On cross-examination, Mr. Randolph testified that he believed that Defendant had made some payments towards his debt. Mr. Randolph said that he did not verify Defendant's credit card prior to the evening of the party and that he did not require Defendant to submit a deposit. Mr. Randolph said he "passed the matter" of Defendant's overdue bill to Kevin Woods, who helped the club with legal and financial matters.

         Kevin Woods testified that, beginning in September 2014, he was an independent contractor with Status, LLC, (doing business as Anthem Nightclub) for approximately nine months, handling the financial aspects of the club. Mr. Woods testified that Mr. Randolph alerted him to a problem with Defendant's payment for his November 15, 2014 party. Mr. Woods said that because Defendant did not pay his bill, the servers for his party did not get paid. Mr. Woods testified that the first contact he made with Defendant to procure payment was on November 20, 2014. On that day, Mr. Woods received a personal check from Defendant from a Fidelity account. Mr. Woods stated that he contacted Fidelity to inquire as to whether there were funds in Defendant's personal account, and Fidelity informed him that the account was empty. Mr. Woods then contacted Defendant, who told Mr. Woods that the Fidelity account was "under audit." Mr. Woods said that he provided Defendant with wiring instructions, but the funds never arrived. On December 3, 2014, Mr. Woods provided Defendant a letter via certified mail requesting prompt payment and explaining the crime of passing a worthless check.[1]After receiving no payment from Defendant, Mr. Woods filed a police report on December 29, 2014.

         Mr. Woods testified that, on January 26, 2015, Defendant delivered another personal check, this time from a Scottrade account. Again, the check was returned for insufficient funds. Mr. Woods stated that Defendant delivered a third personal check on February 2, 2015, and that it also was returned for insufficient funds. By the time the club closed permanently in February 2015, Defendant had not paid any funds towards his debt.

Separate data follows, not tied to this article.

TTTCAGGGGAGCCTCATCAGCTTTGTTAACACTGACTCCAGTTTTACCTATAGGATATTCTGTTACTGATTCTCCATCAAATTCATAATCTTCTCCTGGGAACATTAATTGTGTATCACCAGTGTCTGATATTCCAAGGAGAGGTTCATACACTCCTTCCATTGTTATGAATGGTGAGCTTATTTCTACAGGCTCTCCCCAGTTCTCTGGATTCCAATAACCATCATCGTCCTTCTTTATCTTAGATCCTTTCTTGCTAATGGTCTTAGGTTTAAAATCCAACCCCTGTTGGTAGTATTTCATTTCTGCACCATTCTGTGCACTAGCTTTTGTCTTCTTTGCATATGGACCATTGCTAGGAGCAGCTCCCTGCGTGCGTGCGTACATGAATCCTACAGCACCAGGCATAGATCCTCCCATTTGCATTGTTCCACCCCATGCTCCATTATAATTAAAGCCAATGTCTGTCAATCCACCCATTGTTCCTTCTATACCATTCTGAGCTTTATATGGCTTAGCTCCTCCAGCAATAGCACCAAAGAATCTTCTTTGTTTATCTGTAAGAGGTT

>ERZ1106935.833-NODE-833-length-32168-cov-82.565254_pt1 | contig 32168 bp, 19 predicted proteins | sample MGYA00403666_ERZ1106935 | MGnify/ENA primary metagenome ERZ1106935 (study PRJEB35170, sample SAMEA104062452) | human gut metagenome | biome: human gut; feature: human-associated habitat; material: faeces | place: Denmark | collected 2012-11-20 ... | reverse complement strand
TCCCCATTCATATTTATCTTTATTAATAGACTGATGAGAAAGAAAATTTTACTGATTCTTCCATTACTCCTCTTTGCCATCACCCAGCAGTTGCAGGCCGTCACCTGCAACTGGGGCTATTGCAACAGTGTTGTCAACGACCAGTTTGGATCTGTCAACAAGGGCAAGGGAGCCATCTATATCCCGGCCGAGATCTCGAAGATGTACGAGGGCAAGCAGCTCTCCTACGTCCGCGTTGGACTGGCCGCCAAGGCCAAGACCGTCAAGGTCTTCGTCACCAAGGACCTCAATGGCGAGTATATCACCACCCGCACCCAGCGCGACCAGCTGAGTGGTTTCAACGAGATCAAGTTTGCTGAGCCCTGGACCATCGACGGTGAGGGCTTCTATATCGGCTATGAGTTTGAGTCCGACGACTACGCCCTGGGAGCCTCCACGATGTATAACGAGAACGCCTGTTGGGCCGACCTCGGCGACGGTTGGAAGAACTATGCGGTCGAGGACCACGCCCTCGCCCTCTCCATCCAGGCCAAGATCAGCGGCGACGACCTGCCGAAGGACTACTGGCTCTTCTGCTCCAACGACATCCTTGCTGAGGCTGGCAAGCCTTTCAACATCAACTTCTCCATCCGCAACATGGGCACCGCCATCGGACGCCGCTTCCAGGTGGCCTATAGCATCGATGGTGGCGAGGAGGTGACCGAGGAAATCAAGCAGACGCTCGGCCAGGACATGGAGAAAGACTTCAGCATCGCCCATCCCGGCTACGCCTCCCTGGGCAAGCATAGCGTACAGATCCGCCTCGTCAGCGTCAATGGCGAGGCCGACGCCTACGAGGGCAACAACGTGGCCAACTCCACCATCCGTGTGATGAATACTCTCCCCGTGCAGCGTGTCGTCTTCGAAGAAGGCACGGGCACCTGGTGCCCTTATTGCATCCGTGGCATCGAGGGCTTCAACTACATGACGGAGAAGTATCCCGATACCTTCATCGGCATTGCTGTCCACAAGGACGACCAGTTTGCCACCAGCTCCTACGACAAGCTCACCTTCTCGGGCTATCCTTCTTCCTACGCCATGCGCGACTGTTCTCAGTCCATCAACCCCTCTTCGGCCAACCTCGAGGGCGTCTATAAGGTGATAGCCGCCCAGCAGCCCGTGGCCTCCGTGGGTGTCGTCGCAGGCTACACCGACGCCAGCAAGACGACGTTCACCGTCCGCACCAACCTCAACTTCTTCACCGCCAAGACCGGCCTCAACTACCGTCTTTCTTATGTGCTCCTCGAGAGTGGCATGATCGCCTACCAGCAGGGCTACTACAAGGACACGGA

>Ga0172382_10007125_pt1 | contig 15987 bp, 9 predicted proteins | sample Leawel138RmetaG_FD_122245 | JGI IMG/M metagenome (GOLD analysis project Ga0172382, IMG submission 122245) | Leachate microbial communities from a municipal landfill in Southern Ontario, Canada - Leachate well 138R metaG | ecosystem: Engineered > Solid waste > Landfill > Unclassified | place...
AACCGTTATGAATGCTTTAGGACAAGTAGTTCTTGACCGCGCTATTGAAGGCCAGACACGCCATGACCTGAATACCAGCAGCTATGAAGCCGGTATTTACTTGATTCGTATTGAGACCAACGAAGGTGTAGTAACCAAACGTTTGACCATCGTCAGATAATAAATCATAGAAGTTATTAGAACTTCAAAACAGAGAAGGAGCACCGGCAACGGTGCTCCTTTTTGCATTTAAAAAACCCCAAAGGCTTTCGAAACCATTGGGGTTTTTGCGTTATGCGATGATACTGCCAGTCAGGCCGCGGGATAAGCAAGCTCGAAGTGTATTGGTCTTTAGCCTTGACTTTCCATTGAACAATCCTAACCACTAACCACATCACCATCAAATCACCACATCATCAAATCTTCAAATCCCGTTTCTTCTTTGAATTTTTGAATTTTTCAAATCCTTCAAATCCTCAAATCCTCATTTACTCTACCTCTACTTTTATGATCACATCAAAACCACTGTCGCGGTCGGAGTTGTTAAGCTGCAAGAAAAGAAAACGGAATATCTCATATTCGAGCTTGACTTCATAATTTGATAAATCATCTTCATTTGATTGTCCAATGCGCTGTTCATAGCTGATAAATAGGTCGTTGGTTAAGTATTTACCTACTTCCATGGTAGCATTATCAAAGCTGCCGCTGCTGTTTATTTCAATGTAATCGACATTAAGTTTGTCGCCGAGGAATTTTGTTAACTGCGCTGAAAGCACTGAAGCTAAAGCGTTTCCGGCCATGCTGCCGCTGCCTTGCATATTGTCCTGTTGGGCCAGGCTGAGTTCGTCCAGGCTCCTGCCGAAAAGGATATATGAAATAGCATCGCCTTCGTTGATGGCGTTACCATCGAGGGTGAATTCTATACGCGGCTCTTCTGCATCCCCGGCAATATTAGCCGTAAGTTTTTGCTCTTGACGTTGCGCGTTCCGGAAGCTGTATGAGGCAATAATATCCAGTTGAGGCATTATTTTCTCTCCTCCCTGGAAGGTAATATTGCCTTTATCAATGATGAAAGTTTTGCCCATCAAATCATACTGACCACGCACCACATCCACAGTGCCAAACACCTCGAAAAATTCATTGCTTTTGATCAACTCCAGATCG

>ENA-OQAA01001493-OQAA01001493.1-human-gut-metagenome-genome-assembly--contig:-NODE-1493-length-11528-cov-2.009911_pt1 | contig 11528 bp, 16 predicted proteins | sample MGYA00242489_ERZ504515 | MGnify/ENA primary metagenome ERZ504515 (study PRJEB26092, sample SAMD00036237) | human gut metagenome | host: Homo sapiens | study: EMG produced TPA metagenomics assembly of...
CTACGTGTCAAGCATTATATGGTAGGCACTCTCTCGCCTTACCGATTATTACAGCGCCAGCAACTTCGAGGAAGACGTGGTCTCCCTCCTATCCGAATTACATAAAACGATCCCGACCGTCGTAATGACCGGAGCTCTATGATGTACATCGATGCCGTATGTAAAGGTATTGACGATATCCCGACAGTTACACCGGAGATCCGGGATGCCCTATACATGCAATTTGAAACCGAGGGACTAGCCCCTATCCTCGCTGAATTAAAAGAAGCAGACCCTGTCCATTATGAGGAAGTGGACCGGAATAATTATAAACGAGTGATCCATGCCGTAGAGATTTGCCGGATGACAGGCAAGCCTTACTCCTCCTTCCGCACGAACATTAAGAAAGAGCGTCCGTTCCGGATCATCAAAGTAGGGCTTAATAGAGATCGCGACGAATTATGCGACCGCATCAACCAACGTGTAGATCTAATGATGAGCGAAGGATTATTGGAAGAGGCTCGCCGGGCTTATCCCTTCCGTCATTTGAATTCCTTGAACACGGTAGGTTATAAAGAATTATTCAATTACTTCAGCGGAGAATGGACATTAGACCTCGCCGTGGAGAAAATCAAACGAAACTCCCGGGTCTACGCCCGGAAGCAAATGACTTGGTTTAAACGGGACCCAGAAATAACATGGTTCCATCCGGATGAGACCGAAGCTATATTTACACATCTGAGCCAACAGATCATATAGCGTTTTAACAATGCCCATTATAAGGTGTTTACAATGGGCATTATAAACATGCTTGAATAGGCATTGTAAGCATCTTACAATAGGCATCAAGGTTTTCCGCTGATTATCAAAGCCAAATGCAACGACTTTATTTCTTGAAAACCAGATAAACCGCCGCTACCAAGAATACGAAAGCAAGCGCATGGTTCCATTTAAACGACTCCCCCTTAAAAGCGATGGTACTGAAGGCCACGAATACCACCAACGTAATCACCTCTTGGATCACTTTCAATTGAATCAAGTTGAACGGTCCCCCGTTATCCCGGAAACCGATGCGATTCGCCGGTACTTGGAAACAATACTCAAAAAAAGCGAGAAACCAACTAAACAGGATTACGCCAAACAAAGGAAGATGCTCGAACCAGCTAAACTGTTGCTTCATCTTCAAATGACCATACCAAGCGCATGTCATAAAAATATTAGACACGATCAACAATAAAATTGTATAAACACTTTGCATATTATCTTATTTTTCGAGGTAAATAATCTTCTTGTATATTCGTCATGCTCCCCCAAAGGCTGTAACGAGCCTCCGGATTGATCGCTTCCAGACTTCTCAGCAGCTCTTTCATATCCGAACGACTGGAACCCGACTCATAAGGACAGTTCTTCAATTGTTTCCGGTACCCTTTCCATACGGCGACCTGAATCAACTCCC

On cross examination, Mr. Woods testified that Status, LLC, was administratively dissolved in 2015. After reviewing a document from the Tennessee Secretary of State, Mr. Woods noted that the administrative dissolution date for Status, LLC, was August 9, 2014. Mr. Woods explained that, while Status, LLC, did not have legal protection from the State after August 9, 2014, it was still licensed to do business in Nashville until February 2015. Mr. Woods said that the club was "paying liquor and sales taxes, [and it was] filing tax returns. [It was] actively operating a business in Davidson County and Nashville, Tennessee." Mr. Woods testified that, in August 2015, Defendant paid Status LLC, $1, 450 in cash and that he subsequently made one or two additional $500 payments. Mr. Woods stated that these payments were "irrelevant" because the club was already out of business. Mr. Woods also stated that, despite his warning in his December 3 letter that Status, LLC, would pursue civil action against Defendant, no lawsuit was ever filed.